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After installing the latest updates it appears that the new version of the kernel which was installed (3.8.0-29) will not boot properly.

Whenever I try to boot using this new kernel, I get an error message indicating that there was an error mounting /boot/efi.

This only happens with this new kernel, as starting up with the older kernel versions works fine.

In case this helps, I have a laptop with UEFI, and I dual boot Ubuntu 13.04 and Windows 8.

Edit: I tried everything in Rod Smith's answer but I am still having the issue

The exact error message is:

An error occurred while mounting /boot/efi.

Press S to skip mounting or M for manual recovery

Pressing S just brings me to a terminal login screen, while pressing M brings me to a recovery terminal.

Here are the the results of the commands you asked me to run:

$ grep efi /etc/fstab
# /boot/efi was on /dev/sda2 during installation
UUID=F433-DF4C  /boot/efi       vfat    defaults        0       1

$ sudo blkid
/dev/sda1: LABEL="WINRE_DRV" UUID="4A46311E46310C67" TYPE="ntfs" 
/dev/sda2: LABEL="SYSTEM_DRV" UUID="F433-DF4C" TYPE="vfat" 
/dev/sda3: LABEL="LRS_ESP" UUID="5034-7FB2" TYPE="vfat" 
/dev/sda5: LABEL="Windows8_OS" UUID="989E38469E381F66" TYPE="ntfs" 
/dev/sda6: LABEL="LENOVO" UUID="32EE3B04EE3AC041" TYPE="ntfs" 
/dev/sda7: LABEL="PBR_DRV" UUID="14243C89243C703A" TYPE="ntfs" 
/dev/sda8: UUID="b5377bd7-1953-4cb0-b30d-9ee5a466760c" TYPE="ext4" 
/dev/sda9: UUID="be7e2af0-3cc7-4e3c-82a1-e28e3d4b4ba6" TYPE="swap" 
/dev/sdb1: LABEL="CRUZER" UUID="28A2-35DE" TYPE="vfat" 

While /dev/sda2 and /dev/sda3 both look similar on my system /dev/sda2 is the one with the "boot" flag, and changing the entry in fstab to the UUID for /dev/sda3 made no difference.

share|improve this question
Try sudo dosfsck -a /dev/sda2 to automatically repair the ESP. If that doesn't help, post the output of the command. – Rod Smith Aug 21 '13 at 23:38
@RodSmith It seems to be working now, but, due to some carelessness on my part, I'm not entirely sure what fixed it. I ran sudo dosfsck -a /dev/sda2, but I forgot to reboot afterwards, and I also decided to try reinstalling the kernel. One or both of those things worked, but I'm not sure which. – Andrew Roskuski Aug 22 '13 at 19:09

I just updated my Ubuntu 13.04 system to kernel 3.8.0-29 and I had no problem with this. My suspicion is that you're experiencing filesystem damage. This is common on systems that dual-boot with Windows 8 because of a Windows 8 feature called "fast startup." This feature essentially turns the shutdown operation into a suspend-to-disk operation. This works fine on a single-boot computer, but when the computer dual-boots with another OS, the result is dangerous filesystem problems, at least on any filesystem that's shared between OSes (including the EFI System Partition [ESP]). To fix this, boot to Windows and disable fast startup. Note that this feature is not the same as the fast boot option in your firmware; disabling this feature in the firmware does not disable it in Windows 8.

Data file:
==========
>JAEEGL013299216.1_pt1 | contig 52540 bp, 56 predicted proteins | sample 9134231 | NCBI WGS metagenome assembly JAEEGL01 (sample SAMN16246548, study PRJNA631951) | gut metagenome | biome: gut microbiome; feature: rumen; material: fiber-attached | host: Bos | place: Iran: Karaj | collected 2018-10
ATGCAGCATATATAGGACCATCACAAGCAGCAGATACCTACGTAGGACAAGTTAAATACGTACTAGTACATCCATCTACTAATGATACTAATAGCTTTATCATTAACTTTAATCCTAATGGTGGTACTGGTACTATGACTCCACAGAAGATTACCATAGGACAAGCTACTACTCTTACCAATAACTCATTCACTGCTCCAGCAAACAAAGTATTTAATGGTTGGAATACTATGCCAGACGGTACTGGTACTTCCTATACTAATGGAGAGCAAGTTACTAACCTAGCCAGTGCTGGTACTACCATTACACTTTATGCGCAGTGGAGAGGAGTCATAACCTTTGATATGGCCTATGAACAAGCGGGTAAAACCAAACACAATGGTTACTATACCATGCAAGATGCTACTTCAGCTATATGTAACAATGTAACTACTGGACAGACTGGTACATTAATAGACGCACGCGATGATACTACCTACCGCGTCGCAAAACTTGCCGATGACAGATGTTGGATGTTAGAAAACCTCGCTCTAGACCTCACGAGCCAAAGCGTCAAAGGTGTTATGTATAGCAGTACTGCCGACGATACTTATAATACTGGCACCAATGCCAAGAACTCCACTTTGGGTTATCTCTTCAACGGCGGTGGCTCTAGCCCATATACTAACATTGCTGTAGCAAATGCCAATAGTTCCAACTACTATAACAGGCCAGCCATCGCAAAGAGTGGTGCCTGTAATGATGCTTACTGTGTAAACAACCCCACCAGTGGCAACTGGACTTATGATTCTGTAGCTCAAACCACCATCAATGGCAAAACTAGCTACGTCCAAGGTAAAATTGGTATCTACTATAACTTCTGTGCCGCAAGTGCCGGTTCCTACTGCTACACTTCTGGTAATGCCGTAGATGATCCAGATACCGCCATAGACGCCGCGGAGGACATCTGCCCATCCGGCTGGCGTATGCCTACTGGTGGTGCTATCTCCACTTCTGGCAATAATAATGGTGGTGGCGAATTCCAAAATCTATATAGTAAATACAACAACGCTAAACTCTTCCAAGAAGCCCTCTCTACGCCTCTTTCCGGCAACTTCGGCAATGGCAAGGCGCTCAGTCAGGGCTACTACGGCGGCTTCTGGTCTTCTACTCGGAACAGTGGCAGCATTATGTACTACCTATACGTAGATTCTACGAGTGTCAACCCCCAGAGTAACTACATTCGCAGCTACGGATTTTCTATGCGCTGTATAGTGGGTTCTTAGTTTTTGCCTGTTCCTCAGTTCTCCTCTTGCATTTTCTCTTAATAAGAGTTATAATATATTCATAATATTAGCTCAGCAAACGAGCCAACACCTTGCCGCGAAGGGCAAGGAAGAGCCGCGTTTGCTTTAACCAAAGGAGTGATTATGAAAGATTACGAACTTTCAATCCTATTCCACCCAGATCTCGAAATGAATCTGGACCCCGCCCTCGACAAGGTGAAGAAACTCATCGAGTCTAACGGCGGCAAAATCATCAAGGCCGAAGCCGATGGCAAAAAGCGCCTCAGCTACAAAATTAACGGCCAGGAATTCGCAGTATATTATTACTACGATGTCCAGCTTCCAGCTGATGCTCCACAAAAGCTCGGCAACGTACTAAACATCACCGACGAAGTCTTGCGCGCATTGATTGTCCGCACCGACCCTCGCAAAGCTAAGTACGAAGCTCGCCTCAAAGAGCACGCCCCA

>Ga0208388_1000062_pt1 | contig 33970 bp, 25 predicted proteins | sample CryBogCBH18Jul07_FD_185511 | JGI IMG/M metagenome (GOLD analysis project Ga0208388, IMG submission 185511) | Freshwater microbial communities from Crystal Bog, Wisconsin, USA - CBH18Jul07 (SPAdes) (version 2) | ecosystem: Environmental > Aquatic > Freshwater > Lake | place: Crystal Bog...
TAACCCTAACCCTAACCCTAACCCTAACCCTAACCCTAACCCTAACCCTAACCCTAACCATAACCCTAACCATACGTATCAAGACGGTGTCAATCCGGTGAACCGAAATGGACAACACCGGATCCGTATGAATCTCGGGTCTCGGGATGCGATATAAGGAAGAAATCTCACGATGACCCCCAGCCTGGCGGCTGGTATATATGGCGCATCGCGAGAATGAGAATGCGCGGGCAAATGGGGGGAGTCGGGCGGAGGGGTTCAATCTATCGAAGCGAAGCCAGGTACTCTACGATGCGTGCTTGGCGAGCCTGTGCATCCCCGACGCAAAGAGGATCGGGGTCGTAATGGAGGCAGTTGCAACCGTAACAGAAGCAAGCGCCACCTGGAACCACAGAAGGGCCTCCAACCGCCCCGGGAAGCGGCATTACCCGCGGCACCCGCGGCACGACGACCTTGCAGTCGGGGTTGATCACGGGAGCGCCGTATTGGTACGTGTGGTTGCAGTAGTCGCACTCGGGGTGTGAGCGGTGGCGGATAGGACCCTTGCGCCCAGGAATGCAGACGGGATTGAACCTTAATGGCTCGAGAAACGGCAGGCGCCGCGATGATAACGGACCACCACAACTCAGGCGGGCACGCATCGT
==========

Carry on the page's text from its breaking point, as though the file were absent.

If you disable fast startup and the problem persists, then you could try doing a filesystem check on your ESP, as in dosfsck /dev/sda1. (The device file in Linux might be different, though. Use parted or GParted to find the FAT partition with a "boot flag" set, or use gdisk to find the partition with a type code of EF00.)

If the problem persists even after you disable fast boot and fix the filesystem, please try the following diagnostics:

grep efi /etc/fstab
sudo blkid

Compare the results -- the /etc/fstab file defines where partitions are mounted, and so searching it for efi should produce details on how your system is mounting the ESP. For instance, on my system, it shows the following:

$ grep efi /etc/fstab
# /boot/efi was on /dev/sda1 during installation
UUID=FFB3-46B6  /boot/efi   vfat    defaults    0   1

The blkid command produces information on all your computer's filesystems. You want to compare what it shows for your ESP (usually /dev/sda1, /dev/sda2, or /dev/sda3) to what's in /etc/fstab. For instance:

$ sudo blkid
/dev/sda1: SEC_TYPE="msdos" LABEL="ESP" UUID="FFB3-46B6" TYPE="vfat" 
/dev/sda2: LABEL="Fred" UUID="421258c1-e9b1-4b1b-9dd7-60b82e75f8c3" TYPE="ext4" 
/dev/sda3: UUID="9108d33b-855d-49ba-8b9e-90f981a597ea" TYPE="swap"

In this case, /dev/sda1 is the ESP -- it's a FAT (TYPE="vfat") filesystem, and its serial number matches what's in /etc/fstab (UUID="FFB3-46B6"), so all is in order. A mismatch of the serial numbers or some other detail might cause the problem you're encountering. If you need more help, please edit your post with this information and the exact error message you're seeing.

share|improve this answer
I tried your suggestions but I'm still having the problem. See the updated info in my question. – Andrew Roskuski Aug 21 '13 at 20:53

I've just had a similar problem when using boot-repair to move to UEFI. Sounds silly, but I just put double quotes around the UUID value, did sudo mount -a (or reboot) and the error went away. So I would change your /etc/fstab entry from

UUID=F433-DF4C  /boot/efi       vfat    defaults        0       1


UUID="F433-DF4C"  /boot/efi       vfat    defaults        0       1
share|improve this answer
Well, the manpage of fstab shows it should be without quotes. And all my systems run perfectly fine on configurations without the quotes. Does not make sense to me why this would make a difference at all. – gertvdijk Oct 7 '13 at 1:50

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